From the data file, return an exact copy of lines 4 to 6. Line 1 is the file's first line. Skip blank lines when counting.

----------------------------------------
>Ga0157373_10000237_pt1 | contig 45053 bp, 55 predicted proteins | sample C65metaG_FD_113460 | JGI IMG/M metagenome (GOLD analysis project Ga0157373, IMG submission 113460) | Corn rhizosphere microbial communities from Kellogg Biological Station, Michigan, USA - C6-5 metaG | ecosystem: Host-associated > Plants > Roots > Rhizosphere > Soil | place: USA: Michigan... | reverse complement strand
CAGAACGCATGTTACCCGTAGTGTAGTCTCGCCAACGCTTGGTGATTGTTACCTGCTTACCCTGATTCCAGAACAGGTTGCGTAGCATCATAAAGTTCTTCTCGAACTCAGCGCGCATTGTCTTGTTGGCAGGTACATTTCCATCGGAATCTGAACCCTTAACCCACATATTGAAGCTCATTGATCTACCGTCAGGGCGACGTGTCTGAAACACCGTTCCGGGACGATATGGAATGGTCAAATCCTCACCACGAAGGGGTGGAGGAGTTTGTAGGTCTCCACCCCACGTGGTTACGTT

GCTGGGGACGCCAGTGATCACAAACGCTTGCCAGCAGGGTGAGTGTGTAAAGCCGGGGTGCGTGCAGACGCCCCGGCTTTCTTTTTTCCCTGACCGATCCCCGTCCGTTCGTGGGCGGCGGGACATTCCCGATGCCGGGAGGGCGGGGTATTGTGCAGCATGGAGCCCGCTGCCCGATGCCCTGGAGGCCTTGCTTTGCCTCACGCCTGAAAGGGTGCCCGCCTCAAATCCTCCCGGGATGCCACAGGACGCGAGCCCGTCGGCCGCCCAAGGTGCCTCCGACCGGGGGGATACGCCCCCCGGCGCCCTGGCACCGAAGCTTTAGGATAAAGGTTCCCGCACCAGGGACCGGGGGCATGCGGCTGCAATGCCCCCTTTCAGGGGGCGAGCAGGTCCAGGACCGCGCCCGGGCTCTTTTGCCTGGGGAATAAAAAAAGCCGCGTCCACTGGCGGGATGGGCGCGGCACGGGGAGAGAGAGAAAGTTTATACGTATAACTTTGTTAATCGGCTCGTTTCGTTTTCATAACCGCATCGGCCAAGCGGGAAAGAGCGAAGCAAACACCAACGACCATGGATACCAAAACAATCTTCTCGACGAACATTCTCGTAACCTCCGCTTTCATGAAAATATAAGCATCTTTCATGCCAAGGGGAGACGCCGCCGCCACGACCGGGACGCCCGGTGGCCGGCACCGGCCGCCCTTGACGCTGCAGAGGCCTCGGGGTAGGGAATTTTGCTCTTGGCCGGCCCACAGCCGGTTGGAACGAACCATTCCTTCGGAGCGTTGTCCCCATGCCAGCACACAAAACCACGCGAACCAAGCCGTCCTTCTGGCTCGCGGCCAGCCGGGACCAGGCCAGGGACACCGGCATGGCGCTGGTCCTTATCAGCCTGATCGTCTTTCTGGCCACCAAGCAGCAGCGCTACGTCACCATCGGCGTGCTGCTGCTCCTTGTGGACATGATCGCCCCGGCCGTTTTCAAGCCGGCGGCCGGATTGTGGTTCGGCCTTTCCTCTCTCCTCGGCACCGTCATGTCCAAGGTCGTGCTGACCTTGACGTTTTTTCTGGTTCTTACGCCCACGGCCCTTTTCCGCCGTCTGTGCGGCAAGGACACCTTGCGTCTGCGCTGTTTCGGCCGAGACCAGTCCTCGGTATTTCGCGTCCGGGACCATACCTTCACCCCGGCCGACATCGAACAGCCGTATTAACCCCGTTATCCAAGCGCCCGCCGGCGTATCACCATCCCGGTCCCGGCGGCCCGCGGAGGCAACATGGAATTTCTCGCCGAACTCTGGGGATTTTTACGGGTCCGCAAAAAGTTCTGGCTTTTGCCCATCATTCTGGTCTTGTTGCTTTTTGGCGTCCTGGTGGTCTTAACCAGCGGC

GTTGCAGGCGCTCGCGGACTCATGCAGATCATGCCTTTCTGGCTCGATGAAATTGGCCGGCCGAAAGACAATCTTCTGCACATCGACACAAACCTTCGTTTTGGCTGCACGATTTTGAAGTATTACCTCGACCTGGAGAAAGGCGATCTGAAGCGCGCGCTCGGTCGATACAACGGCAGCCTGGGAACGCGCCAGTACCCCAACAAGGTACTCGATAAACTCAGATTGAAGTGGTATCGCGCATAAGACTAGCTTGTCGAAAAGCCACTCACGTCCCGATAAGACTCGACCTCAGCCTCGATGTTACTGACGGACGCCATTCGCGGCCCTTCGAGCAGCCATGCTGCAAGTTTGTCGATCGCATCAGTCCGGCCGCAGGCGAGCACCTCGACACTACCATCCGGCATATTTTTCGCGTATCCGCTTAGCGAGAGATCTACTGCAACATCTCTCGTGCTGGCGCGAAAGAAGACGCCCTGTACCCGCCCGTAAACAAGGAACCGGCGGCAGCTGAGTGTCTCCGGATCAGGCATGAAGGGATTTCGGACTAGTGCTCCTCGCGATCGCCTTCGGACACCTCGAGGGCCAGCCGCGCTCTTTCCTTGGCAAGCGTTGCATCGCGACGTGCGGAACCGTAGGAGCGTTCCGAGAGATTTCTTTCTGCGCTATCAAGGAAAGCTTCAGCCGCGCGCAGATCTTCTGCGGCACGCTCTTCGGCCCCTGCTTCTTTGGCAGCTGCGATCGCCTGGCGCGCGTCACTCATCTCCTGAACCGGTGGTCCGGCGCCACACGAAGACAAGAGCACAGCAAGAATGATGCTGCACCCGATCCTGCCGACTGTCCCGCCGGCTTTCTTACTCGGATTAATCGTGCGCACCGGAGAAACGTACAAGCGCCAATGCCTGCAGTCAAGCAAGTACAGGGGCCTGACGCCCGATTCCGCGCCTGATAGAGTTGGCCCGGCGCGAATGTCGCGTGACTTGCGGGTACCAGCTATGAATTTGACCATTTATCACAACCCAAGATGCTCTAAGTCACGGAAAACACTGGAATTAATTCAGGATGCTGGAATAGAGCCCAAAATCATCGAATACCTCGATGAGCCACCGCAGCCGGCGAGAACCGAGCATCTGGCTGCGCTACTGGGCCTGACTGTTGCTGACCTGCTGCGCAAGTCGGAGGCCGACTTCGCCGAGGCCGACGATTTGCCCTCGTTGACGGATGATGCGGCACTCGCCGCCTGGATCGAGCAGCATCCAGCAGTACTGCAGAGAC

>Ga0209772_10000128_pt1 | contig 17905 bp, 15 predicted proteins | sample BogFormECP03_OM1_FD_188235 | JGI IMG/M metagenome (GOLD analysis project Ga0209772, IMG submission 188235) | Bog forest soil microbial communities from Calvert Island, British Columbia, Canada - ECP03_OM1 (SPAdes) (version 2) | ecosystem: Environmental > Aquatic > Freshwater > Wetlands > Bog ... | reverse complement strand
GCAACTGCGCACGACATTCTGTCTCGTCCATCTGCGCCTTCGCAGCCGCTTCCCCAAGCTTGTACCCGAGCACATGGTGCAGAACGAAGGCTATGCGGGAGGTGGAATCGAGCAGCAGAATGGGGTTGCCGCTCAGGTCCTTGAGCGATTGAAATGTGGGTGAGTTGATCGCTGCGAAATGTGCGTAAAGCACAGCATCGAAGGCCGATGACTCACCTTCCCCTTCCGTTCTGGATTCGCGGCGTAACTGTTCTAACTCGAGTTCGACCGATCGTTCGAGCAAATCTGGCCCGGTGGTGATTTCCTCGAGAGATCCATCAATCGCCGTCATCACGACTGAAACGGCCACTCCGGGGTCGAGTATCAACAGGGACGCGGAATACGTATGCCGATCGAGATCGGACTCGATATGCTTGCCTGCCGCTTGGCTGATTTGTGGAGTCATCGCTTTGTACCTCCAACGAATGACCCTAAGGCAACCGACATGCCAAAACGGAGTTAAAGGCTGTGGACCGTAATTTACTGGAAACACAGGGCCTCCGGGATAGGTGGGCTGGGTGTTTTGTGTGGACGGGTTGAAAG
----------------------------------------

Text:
GTTGCAGGCGCTCGCGGACTCATGCAGATCATGCCTTTCTGGCTCGATGAAATTGGCCGGCCGAAAGACAATCTTCTGCACATCGACACAAACCTTCGTTTTGGCTGCACGATTTTGAAGTATTACCTCGACCTGGAGAAAGGCGATCTGAAGCGCGCGCTCGGTCGATACAACGGCAGCCTGGGAACGCGCCAGTACCCCAACAAGGTACTCGATAAACTCAGATTGAAGTGGTATCGCGCATAAGACTAGCTTGTCGAAAAGCCACTCACGTCCCGATAAGACTCGACCTCAGCCTCGATGTTACTGACGGACGCCATTCGCGGCCCTTCGAGCAGCCATGCTGCAAGTTTGTCGATCGCATCAGTCCGGCCGCAGGCGAGCACCTCGACACTACCATCCGGCATATTTTTCGCGTATCCGCTTAGCGAGAGATCTACTGCAACATCTCTCGTGCTGGCGCGAAAGAAGACGCCCTGTACCCGCCCGTAAACAAGGAACCGGCGGCAGCTGAGTGTCTCCGGATCAGGCATGAAGGGATTTCGGACTAGTGCTCCTCGCGATCGCCTTCGGACACCTCGAGGGCCAGCCGCGCTCTTTCCTTGGCAAGCGTTGCATCGCGACGTGCGGAACCGTAGGAGCGTTCCGAGAGATTTCTTTCTGCGCTATCAAGGAAAGCTTCAGCCGCGCGCAGATCTTCTGCGGCACGCTCTTCGGCCCCTGCTTCTTTGGCAGCTGCGATCGCCTGGCGCGCGTCACTCATCTCCTGAACCGGTGGTCCGGCGCCACACGAAGACAAGAGCACAGCAAGAATGATGCTGCACCCGATCCTGCCGACTGTCCCGCCGGCTTTCTTACTCGGATTAATCGTGCGCACCGGAGAAACGTACAAGCGCCAATGCCTGCAGTCAAGCAAGTACAGGGGCCTGACGCCCGATTCCGCGCCTGATAGAGTTGGCCCGGCGCGAATGTCGCGTGACTTGCGGGTACCAGCTATGAATTTGACCATTTATCACAACCCAAGATGCTCTAAGTCACGGAAAACACTGGAATTAATTCAGGATGCTGGAATAGAGCCCAAAATCATCGAATACCTCGATGAGCCACCGCAGCCGGCGAGAACCGAGCATCTGGCTGCGCTACTGGGCCTGACTGTTGCTGACCTGCTGCGCAAGTCGGAGGCCGACTTCGCCGAGGCCGACGATTTGCCCTCGTTGACGGATGATGCGGCACTCGCCGCCTGGATCGAGCAGCATCCAGCAGTACTGCAGAGAC

>Ga0209772_10000128_pt1 | contig 17905 bp, 15 predicted proteins | sample BogFormECP03_OM1_FD_188235 | JGI IMG/M metagenome (GOLD analysis project Ga0209772, IMG submission 188235) | Bog forest soil microbial communities from Calvert Island, British Columbia, Canada - ECP03_OM1 (SPAdes) (version 2) | ecosystem: Environmental > Aquatic > Freshwater > Wetlands > Bog ... | reverse complement strand
GCAACTGCGCACGACATTCTGTCTCGTCCATCTGCGCCTTCGCAGCCGCTTCCCCAAGCTTGTACCCGAGCACATGGTGCAGAACGAAGGCTATGCGGGAGGTGGAATCGAGCAGCAGAATGGGGTTGCCGCTCAGGTCCTTGAGCGATTGAAATGTGGGTGAGTTGATCGCTGCGAAATGTGCGTAAAGCACAGCATCGAAGGCCGATGACTCACCTTCCCCTTCCGTTCTGGATTCGCGGCGTAACTGTTCTAACTCGAGTTCGACCGATCGTTCGAGCAAATCTGGCCCGGTGGTGATTTCCTCGAGAGATCCATCAATCGCCGTCATCACGACTGAAACGGCCACTCCGGGGTCGAGTATCAACAGGGACGCGGAATACGTATGCCGATCGAGATCGGACTCGATATGCTTGCCTGCCGCTTGGCTGATTTGTGGAGTCATCGCTTTGTACCTCCAACGAATGACCCTAAGGCAACCGACATGCCAAAACGGAGTTAAAGGCTGTGGACCGTAATTTACTGGAAACACAGGGCCTCCGGGATAGGTGGGCTGGGTGTTTTGTGTGGACGGGTTGAAAG